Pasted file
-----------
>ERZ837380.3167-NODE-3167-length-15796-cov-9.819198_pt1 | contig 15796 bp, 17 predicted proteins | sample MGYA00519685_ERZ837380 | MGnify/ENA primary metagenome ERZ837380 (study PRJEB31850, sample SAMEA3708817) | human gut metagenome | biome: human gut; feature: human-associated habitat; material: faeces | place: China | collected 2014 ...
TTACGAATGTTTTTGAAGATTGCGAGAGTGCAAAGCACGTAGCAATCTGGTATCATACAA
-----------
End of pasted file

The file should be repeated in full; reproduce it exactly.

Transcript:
>ERZ837380.3167-NODE-3167-length-15796-cov-9.819198_pt1 | contig 15796 bp, 17 predicted proteins | sample MGYA00519685_ERZ837380 | MGnify/ENA primary metagenome ERZ837380 (study PRJEB31850, sample SAMEA3708817) | human gut metagenome | biome: human gut; feature: human-associated habitat; material: faeces | place: China | collected 2014 ...
TTACGAATGTTTTTGAAGATTGCGAGAGTGCAAAGCACGTAGCAATCTGGTATCATACAA